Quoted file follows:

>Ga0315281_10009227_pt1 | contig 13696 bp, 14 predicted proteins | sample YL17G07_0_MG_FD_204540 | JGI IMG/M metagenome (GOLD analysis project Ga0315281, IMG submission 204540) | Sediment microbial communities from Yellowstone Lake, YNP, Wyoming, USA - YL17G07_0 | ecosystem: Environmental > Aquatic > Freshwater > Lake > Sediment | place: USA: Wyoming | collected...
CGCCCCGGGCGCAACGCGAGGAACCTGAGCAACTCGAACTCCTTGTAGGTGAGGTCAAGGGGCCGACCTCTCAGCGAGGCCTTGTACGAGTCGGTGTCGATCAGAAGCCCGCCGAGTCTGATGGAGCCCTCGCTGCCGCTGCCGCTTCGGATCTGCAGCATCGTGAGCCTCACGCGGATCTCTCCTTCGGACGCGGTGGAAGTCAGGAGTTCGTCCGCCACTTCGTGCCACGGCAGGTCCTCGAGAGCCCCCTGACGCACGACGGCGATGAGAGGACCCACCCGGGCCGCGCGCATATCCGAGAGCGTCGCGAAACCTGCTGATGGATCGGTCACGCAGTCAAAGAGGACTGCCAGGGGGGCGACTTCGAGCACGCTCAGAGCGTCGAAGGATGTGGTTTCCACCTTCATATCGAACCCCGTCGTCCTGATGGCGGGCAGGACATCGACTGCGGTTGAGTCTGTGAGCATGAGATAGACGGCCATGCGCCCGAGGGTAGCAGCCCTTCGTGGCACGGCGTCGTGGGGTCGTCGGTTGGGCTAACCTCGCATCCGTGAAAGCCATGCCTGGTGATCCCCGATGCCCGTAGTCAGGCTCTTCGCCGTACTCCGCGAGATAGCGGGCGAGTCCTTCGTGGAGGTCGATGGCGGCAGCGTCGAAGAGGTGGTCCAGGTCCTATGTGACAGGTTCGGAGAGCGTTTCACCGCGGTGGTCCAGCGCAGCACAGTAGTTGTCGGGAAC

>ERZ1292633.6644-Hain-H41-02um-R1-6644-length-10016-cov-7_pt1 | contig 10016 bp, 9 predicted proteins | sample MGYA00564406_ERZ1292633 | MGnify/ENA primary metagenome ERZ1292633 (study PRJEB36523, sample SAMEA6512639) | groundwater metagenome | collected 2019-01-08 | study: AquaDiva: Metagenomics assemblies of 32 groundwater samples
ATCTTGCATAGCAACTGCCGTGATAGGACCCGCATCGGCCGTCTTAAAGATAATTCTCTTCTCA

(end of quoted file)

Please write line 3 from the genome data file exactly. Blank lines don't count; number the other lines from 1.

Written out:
>ERZ1292633.6644-Hain-H41-02um-R1-6644-length-10016-cov-7_pt1 | contig 10016 bp, 9 predicted proteins | sample MGYA00564406_ERZ1292633 | MGnify/ENA primary metagenome ERZ1292633 (study PRJEB36523, sample SAMEA6512639) | groundwater metagenome | collected 2019-01-08 | study: AquaDiva: Metagenomics assemblies of 32 groundwater samples